But remember to keep the phone sanitizers.
there were a method to codify books as electromagnetic signals, and a transport network to deliver such signals to devices capable of displaying the decodified content. Imagine the added benefit of not having to fly around 1 or 2 kilos of material, with all the energy savings that would imply. nahh, that's impossible
by the Android Manufacturers Association.
Fair enough; however, I don't expect a burglar to have the knowledge or tools to change the IMEI. The tech skills to change the IMEI probably involve more sophistication, someone who won't risk jail for selling stolen 2nd hand phones.
Tracking the SIM is ridiculous for detecting stolen phones. A thief that is not brain dead will turn it off immediately and discard the SIM, if they don't do so already. If you really want to stop mobiles from being stolen, the simple solution is IMEI blocking at phone company level. The IMEI cannot be changed since it is normally written in write-once memory, and it may even be illegal to change. The wikipedia article is super clear in the first lines: http://en.wikipedia.org/wiki/International_Mobile_Station_Equipment_Identity . A phone blocked at IMEI level is useless since it cannot be used even with a different SIM, so the sale value is almost nil, only valuable for parts. Tracking IMSIs can be used for other purposes, like tracking non-stolen phones or more interesting the owners. The article is quite scant on details, so not a lot can be assumed.
Where are the moderation points when you need them...
In a theoretical way, yes. However, machines enable products that would not be feasible otherwise; try to manufacture a computer chip manually. Movie cammeras may reduce the number of actors needed, but also make high-value-productions available to everyone, not just to a few kings and nobles.
How I wish the parent were wrong, but he is dead on the spot. Unfortunately, unless you can convince someone up the chain that quality matters, you are going to keep in state forever. Quality is not free, though the returns outweigh the costs. I can assume that the OP just gets a request get M features in N time, when it will certainly take 2N to create the features, and there is no way to either change M or N. So my advice is the same, just polish your resume.
Actually, the referee sees the low blows, but then the boxer can veto any decision from the referee and all the referee can do is make some annoyed noises. I still have to figure a way to insert Don King in this analogy.
Hunt the Wumpus and Zork are relics, and Super Mario Bros. and Gianna Sisters are scrollers. Now, get off my lawn!
Not possible; Atomic Theory would have triggered the Modern Age, and besides Riflemen are enough to kick Spearmen ass.
to make the analogy even better, the video feed should contain also what the neighbours do inside their houses because they may be the thieves. And also record just in case they are doing drugs or they are paedophiles. But pinky swear, we are going to be super-duper respectful of your privacy and never use the information we obtained for any other purposes.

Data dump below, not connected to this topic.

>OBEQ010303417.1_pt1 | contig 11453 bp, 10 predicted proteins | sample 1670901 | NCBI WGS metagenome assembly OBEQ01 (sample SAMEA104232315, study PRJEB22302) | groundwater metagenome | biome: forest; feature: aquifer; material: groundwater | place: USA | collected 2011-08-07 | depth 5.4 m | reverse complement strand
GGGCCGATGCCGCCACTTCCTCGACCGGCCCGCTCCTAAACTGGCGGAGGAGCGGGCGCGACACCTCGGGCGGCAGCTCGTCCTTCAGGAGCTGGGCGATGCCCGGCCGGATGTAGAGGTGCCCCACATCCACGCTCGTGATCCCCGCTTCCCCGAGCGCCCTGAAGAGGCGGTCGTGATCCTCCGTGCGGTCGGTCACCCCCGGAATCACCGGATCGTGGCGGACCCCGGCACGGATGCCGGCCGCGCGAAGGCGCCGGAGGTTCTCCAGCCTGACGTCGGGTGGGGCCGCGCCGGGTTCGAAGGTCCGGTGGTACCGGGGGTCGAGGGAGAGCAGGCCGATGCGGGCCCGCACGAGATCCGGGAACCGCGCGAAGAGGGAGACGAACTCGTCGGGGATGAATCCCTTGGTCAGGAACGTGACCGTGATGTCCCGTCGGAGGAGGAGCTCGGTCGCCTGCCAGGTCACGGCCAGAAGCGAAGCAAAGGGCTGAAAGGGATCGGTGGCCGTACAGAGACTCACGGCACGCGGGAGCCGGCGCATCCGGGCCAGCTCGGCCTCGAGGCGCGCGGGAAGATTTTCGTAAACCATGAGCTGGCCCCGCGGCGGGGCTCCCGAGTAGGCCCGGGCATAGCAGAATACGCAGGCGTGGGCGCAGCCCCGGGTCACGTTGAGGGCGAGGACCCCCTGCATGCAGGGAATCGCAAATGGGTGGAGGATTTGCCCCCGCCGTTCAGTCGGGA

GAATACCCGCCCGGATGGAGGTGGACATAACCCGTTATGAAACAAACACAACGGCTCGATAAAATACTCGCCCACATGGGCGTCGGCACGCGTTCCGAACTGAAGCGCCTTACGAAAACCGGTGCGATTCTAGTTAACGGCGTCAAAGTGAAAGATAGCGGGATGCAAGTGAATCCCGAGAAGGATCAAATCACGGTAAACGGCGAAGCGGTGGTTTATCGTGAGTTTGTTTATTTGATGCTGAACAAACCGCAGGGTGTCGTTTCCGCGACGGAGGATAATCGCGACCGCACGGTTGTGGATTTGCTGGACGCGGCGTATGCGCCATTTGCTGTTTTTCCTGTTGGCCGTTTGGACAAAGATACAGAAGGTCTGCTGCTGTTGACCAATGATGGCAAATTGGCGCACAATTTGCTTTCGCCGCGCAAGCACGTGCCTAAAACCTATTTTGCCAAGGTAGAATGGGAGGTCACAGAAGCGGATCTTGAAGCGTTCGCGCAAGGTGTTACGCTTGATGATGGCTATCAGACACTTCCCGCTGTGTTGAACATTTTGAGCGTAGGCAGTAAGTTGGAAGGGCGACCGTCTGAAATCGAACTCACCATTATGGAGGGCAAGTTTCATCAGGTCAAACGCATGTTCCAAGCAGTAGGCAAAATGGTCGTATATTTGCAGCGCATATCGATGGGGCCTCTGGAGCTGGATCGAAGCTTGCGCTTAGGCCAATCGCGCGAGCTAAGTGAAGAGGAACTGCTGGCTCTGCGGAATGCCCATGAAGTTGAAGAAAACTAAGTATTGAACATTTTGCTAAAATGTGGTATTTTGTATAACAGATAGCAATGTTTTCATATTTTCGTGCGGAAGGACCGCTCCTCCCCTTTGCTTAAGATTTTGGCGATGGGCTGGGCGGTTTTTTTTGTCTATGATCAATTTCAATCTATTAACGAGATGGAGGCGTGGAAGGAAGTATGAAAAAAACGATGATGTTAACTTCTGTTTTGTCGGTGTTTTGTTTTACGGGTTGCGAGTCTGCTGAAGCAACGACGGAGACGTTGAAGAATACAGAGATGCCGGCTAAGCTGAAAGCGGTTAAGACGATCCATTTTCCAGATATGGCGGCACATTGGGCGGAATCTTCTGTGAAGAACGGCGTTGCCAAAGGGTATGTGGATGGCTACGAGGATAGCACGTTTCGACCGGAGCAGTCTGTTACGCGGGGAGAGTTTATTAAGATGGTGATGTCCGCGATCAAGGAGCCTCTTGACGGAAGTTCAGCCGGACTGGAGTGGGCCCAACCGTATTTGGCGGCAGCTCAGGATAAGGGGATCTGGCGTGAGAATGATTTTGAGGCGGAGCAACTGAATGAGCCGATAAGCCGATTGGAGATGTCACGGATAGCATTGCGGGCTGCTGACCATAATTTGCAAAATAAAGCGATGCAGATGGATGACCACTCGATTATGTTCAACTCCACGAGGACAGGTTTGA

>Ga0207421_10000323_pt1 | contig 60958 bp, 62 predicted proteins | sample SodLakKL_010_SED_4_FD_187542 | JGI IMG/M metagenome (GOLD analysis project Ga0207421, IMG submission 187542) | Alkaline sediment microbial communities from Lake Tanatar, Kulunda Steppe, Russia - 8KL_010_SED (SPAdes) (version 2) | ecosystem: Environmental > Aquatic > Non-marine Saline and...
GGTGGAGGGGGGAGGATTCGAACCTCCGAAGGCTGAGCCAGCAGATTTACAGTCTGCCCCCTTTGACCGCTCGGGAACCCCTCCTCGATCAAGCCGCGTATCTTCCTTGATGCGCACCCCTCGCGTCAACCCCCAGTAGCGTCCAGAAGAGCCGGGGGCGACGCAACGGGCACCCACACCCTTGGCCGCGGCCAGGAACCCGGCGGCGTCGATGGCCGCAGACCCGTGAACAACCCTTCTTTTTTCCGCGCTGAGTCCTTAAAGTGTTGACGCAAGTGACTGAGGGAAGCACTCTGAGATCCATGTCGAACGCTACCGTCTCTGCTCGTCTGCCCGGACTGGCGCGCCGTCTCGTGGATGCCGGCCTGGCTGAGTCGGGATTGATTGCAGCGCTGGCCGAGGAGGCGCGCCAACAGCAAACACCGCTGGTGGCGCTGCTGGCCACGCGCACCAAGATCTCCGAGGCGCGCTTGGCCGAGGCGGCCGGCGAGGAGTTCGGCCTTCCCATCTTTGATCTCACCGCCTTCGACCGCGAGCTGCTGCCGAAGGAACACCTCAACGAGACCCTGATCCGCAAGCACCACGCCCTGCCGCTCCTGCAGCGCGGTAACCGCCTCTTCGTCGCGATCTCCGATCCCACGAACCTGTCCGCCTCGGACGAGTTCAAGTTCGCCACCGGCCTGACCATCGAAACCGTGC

No sorry, it is not comparable: 1. what happens in the street is public; SMS's are a private communication between 2 parties with an expectation of privacy 2. you are storing images that may be useful because there were crimes; that is the equivalent of someone being wiretapped because there is probable cause. It isn't the government forcing you to store every image in the county in the remote chance there is a crime. There isn't anything wrong with you installing a camera outside your house; there is something wrong with phone companies storing a log of every single SMS.
Considering this is Slashdot, I'll bet that more people understand Klingon than Icelandic.
This is a brilliant business move from Intel in every sense. This is what should go to the Harvard Business Review instead of Use Case Studies that can mostly be attributed to luck.
- It encourages people who know what they are doing to overclock already powerful CPUs, which means they can demonstrate machines that will hardly be surpassed by the competition.
- It is pretty low cost, because the user pays the protection AND their variable costs on new CPUs are low (most of their costs are fixed, in development, factory building, manufacturing line assembly, etc.).
- Generates good will.
- An overclocked processor will either fail soon or not fail at all... which means replacements will happen while the processor is still being manufactured.
- By the time the processor fails, is sent, comes back, etc. a lot of time is lost, and the processor value is likely to have gone down, which will likely discourage fraud by sellers trying to pass overclocked processors to unsuspecting clients.